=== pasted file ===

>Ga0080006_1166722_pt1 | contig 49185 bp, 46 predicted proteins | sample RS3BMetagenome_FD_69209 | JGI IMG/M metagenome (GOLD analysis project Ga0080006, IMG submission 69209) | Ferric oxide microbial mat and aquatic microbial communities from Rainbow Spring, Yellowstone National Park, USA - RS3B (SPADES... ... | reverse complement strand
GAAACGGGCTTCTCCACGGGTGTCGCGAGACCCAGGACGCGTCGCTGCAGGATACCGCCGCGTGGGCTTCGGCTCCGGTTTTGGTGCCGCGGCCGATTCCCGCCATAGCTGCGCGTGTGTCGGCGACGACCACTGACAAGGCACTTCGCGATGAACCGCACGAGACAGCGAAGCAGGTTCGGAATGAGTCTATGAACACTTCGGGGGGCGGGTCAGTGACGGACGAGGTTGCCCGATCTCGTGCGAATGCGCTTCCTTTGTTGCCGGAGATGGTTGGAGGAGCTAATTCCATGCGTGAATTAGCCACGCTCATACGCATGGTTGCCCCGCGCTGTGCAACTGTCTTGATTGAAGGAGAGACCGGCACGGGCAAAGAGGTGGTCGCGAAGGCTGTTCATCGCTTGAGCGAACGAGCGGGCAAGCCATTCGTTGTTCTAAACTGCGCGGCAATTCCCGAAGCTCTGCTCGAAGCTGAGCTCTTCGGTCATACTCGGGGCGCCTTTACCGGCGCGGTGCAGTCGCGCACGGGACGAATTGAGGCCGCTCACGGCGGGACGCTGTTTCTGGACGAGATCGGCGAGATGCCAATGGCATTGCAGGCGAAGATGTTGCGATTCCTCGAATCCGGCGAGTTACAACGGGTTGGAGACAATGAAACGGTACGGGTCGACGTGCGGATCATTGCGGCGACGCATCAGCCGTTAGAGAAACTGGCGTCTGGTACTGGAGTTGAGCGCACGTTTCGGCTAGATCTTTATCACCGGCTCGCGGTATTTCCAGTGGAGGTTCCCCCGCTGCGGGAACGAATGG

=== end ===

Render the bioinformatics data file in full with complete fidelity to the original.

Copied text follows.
>Ga0080006_1166722_pt1 | contig 49185 bp, 46 predicted proteins | sample RS3BMetagenome_FD_69209 | JGI IMG/M metagenome (GOLD analysis project Ga0080006, IMG submission 69209) | Ferric oxide microbial mat and aquatic microbial communities from Rainbow Spring, Yellowstone National Park, USA - RS3B (SPADES... ... | reverse complement strand
GAAACGGGCTTCTCCACGGGTGTCGCGAGACCCAGGACGCGTCGCTGCAGGATACCGCCGCGTGGGCTTCGGCTCCGGTTTTGGTGCCGCGGCCGATTCCCGCCATAGCTGCGCGTGTGTCGGCGACGACCACTGACAAGGCACTTCGCGATGAACCGCACGAGACAGCGAAGCAGGTTCGGAATGAGTCTATGAACACTTCGGGGGGCGGGTCAGTGACGGACGAGGTTGCCCGATCTCGTGCGAATGCGCTTCCTTTGTTGCCGGAGATGGTTGGAGGAGCTAATTCCATGCGTGAATTAGCCACGCTCATACGCATGGTTGCCCCGCGCTGTGCAACTGTCTTGATTGAAGGAGAGACCGGCACGGGCAAAGAGGTGGTCGCGAAGGCTGTTCATCGCTTGAGCGAACGAGCGGGCAAGCCATTCGTTGTTCTAAACTGCGCGGCAATTCCCGAAGCTCTGCTCGAAGCTGAGCTCTTCGGTCATACTCGGGGCGCCTTTACCGGCGCGGTGCAGTCGCGCACGGGACGAATTGAGGCCGCTCACGGCGGGACGCTGTTTCTGGACGAGATCGGCGAGATGCCAATGGCATTGCAGGCGAAGATGTTGCGATTCCTCGAATCCGGCGAGTTACAACGGGTTGGAGACAATGAAACGGTACGGGTCGACGTGCGGATCATTGCGGCGACGCATCAGCCGTTAGAGAAACTGGCGTCTGGTACTGGAGTTGAGCGCACGTTTCGGCTAGATCTTTATCACCGGCTCGCGGTATTTCCAGTGGAGGTTCCCCCGCTGCGGGAACGAATGG